2) City of Life and Death: probably will be a candidate for this year's best foreign film. The movie deals with the Rape of Nanking which has been likened to the Chinese holocaust. After many years of avoiding any open discussion about the atrocities, the Chinese seem to have decided to embrace this director's vision to narrate a story of the Japanese occupation of the old proud capital. The mass executions, "comfort women", and violations of all sorts are covered in the scope of this film. Its greatest secret is the story is told from multiple view points including that of various Japanese soldiers, John Rabe (the works of this good german were largely unknown to me) and various Chinese men and women. There are many characters inspired by (and loosely based on ) Iris Chang's novel. The bold black and white cinematography confirms a gripping documentary vision to the film.

3) Baaria: From the director of the much beloved Cinema Paradiso. This movie was bloated with too many characters and was lost in a sea of meandering plot narratives which ultimately did not come to any conclusion, satisfactory or otherwise. Its style and characters were directive of Cinema Paradiso and by the film's conclusion, I was rather longing to see that film again.

4) Prince of Tears: this was the story of a family shattered by the terror of communism plots and conspiracies in Taiwan. The "White Terror" held Taiwan in the 1950s in a state of near martial law. Neighbours, friends and family members could be taken away at moment when the mere rumour of ties of association to Red China were whispered. The plot was somewhat convulated with a twist of a lesbian love affair, misunderstandings between half-siblings and a suspicious and slightly deformed uncle.

5) Anti-christ: I can't really talk about this one. Obscene, grotesque, vile, misogynist and I know why the audiences at Cannes walked out on this film. Lars Von Tier clearly was suffering from some form of mental illness. Later, I learned he wrote this film while recovering from a deep depression. I wonder if it was accompanied by any psychosis.

6) Invention of Lying: Love all things Ricky Gervais. Extras, Office UK, Ghost town, Stand up specialst. He again comes up with a film where characters say the most outrageous things. Brutally honest, cheeky, and yes, funny. Exploring a world where there are no lies (no actors, no forms of any ficition, no religion, no half truths), it does lose its narrative trail at times but nevertheless is entertaining.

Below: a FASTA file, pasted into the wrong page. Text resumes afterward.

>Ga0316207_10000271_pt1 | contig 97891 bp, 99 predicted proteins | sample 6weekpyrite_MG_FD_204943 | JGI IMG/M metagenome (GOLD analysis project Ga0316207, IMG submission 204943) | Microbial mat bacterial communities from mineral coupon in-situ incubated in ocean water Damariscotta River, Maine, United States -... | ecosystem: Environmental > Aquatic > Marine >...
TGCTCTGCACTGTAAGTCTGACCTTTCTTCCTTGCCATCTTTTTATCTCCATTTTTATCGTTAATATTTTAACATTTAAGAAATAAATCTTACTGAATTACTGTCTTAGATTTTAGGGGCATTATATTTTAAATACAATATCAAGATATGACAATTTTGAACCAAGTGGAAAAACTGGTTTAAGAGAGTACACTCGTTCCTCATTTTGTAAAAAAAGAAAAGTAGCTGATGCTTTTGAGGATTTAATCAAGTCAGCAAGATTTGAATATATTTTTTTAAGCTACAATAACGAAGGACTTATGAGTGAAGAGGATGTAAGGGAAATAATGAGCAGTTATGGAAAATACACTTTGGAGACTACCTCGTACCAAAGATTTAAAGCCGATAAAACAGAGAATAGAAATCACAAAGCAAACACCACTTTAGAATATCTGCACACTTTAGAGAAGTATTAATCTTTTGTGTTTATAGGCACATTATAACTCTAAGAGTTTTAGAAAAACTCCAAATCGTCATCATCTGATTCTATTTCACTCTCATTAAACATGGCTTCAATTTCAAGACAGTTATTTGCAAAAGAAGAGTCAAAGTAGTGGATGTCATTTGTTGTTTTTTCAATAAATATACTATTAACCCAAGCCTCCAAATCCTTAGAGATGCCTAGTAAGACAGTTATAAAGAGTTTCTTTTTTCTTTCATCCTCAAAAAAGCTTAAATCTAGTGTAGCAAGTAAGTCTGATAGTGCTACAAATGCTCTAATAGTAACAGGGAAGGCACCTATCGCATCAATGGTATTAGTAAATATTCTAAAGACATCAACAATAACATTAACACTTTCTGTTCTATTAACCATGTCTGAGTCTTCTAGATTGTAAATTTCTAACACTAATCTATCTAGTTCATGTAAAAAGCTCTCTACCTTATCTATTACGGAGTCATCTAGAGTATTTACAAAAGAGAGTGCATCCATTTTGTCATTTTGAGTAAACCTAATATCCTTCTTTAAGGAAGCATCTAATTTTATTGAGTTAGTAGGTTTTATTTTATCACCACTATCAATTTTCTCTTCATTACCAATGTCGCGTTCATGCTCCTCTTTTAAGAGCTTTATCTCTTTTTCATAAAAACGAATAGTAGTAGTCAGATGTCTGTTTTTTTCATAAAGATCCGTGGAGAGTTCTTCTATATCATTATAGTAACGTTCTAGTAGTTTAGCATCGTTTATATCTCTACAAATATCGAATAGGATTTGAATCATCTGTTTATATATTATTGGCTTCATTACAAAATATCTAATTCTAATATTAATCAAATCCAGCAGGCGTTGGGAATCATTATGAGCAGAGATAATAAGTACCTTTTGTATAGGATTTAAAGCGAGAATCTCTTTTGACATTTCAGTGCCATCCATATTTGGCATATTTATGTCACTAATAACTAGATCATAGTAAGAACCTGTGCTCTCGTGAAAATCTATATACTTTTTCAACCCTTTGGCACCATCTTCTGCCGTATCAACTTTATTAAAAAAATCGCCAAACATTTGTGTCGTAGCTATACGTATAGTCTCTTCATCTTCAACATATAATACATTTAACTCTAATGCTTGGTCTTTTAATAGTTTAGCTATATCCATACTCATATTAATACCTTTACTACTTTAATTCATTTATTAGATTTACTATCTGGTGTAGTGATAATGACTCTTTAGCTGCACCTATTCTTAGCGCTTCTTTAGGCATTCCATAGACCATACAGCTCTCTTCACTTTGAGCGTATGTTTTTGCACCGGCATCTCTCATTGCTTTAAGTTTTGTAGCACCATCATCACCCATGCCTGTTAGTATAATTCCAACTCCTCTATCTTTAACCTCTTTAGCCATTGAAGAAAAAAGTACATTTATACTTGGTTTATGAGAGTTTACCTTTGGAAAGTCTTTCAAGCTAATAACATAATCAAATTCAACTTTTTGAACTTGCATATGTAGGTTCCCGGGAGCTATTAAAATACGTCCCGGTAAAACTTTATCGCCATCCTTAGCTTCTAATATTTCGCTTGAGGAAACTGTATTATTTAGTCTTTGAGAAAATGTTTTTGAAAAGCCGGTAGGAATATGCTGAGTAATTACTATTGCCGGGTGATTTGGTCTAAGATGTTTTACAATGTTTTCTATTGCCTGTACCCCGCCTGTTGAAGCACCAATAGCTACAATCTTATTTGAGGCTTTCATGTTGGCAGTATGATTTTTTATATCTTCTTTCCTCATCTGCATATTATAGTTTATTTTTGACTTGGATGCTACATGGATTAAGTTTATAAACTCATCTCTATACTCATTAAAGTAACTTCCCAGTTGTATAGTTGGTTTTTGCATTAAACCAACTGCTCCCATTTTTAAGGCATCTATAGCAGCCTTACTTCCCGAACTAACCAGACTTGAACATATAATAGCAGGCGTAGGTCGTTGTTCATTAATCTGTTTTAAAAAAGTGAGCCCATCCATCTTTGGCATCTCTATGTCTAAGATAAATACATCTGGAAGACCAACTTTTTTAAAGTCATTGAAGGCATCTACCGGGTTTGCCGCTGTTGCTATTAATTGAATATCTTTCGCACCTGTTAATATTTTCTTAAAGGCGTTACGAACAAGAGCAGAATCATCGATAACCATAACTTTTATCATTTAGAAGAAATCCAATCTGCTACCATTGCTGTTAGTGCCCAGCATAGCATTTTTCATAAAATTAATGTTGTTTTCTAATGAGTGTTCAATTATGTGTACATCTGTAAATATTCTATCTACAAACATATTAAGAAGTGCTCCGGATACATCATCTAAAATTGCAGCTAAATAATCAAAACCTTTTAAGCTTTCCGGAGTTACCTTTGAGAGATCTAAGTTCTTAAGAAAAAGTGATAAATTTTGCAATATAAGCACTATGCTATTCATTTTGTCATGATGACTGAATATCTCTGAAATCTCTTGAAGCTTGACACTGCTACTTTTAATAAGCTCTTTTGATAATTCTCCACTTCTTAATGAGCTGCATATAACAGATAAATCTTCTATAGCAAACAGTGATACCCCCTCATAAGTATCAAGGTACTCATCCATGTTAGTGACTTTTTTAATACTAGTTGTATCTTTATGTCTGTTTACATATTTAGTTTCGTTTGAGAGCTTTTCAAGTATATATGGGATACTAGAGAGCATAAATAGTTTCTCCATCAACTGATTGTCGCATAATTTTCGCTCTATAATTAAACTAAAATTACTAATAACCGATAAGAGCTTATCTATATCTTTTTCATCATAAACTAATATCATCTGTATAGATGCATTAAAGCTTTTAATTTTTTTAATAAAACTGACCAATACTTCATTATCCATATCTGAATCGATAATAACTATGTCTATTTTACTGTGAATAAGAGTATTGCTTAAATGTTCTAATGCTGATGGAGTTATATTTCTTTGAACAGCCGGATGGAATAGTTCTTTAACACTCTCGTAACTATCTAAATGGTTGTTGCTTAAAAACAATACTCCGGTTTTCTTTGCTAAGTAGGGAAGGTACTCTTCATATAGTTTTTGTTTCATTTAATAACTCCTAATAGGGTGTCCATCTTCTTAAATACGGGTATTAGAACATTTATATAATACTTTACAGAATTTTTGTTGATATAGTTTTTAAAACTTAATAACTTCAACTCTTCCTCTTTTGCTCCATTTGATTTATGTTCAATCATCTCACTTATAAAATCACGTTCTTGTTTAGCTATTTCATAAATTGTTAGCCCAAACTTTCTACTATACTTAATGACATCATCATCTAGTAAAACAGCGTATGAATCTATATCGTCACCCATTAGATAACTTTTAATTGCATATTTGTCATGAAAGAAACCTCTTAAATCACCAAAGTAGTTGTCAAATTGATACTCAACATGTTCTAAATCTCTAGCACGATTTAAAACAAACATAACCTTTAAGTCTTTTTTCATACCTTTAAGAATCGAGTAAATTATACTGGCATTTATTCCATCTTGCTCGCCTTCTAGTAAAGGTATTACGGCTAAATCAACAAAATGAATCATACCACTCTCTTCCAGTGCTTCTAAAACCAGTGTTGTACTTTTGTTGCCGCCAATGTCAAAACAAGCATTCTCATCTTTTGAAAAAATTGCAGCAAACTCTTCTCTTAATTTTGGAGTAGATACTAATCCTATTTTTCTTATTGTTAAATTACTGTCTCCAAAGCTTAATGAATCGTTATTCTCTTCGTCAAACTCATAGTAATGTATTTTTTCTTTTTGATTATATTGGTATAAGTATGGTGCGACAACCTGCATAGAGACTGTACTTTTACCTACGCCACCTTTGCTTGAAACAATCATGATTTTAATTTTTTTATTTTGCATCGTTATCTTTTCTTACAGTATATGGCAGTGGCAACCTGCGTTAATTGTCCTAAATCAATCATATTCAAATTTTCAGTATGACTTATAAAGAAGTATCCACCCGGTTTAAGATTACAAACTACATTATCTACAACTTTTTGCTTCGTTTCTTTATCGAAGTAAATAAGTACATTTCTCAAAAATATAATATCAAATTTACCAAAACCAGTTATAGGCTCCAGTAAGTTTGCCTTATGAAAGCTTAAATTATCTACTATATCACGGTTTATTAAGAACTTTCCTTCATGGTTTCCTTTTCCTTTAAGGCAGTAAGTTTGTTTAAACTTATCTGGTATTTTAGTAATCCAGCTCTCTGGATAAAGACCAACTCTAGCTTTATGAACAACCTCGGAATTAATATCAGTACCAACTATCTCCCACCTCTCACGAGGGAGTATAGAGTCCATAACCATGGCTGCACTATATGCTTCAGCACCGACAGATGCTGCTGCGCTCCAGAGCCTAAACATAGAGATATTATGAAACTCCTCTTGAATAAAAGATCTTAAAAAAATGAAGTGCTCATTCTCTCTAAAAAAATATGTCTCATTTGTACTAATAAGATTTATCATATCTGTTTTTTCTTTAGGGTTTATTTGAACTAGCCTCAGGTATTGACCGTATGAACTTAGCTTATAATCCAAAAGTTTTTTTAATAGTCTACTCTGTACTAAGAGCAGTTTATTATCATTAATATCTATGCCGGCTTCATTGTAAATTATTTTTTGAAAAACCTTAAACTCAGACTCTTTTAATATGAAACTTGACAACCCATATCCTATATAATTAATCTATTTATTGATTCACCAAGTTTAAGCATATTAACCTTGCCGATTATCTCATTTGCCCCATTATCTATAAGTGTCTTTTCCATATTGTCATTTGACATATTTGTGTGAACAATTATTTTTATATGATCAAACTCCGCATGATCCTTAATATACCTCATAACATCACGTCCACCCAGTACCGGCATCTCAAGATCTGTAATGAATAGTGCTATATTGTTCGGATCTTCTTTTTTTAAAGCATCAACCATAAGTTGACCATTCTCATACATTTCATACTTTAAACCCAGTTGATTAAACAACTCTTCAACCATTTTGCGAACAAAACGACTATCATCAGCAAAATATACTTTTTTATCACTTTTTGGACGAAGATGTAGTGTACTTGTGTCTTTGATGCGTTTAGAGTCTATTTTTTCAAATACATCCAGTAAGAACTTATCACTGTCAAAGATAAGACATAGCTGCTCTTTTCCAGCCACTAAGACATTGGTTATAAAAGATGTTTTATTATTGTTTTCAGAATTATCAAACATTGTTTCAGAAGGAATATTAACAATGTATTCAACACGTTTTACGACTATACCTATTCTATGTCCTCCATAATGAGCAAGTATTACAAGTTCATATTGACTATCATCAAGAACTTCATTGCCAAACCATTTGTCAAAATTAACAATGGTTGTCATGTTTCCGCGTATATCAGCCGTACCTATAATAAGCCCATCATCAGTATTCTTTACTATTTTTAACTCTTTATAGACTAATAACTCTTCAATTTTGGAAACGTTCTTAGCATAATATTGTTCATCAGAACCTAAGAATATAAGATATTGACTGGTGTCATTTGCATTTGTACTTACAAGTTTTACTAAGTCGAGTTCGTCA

7) My son, my son, what have ye done?: Another puzzler? Not sure if I was missing some gene which would give me insight into the film. The story is told in reverse order but did this cinematic technique add to the story telling. There was a dwarf and some other oddities which were reminiscent of Twin Peaks. Werner Herzog, the director, is associated with German New Cinema (and darling of the art house circuit) and a good friend of David Lynch. I wonder who influenced who on this film.

8) Partir: French film starting Yvan Attal, Kirsten Scott Thomas and Sergei Lopez. The plot is a simple: woman starts tense love affair with a construction worker (who is helping to renovate part of her home into an office). Devastating consequences ensue. Splendid acting.

9) Leaves of Grass: Ed Norton plays two roles in this film....twin brothers who have taken different paths in life. One is a cultivator of high grade marjiuana and the other is a much sought after academic of the classics. Both brillant in their own way and in their own worlds. Each has a different way of analyzing the world through their respect intellects. Touching in its portrayal of a wacky dysfunctional family, and well acted. The abrupt changes in tone once the body count starts to rise does jar the tone of the film and the lack of chemistry between Ed Norton and love interest Keri Russell is another failing.

10) Harry Brown: Michael Caine's last major/leading man role. The story runs along the same lines as Gran Torino/Death Wish and is set in Caines' native London. Vigilante justice is the central focus of this story. Formulaic in its unfolding, and stocked with sterotypical characters, it does deliver some good action and nice plot twist at the end.

11) Kamui: strange Japanese film. Ninja code prevents them from ever leaving the clan/family alive. The plight of these "runaway" ninjas is the premise of this story. The movie is obviously met to introduce us to the new adventures of Kamui (one such runaway ninja) and seems to setting us up for his future films (not sure they'll be made too soon after this one is released). The CGI was sloppy at times and the lead actor did a lot of brooding.

12) Karoke: Chris Chong's first feature film. I may be a little bias here as I know the guy. It was an abstract piece with long expansive shots which made for more thoughtful viewing than I expected. A simple story of the homecoming turns into a commentary of the modernization of Malaysia today. I took my parents to see this one and my father got more out of the film than my mother or I. I can see why the film was asked to be presented at Cannes and is winning awards at film festivals everywhere.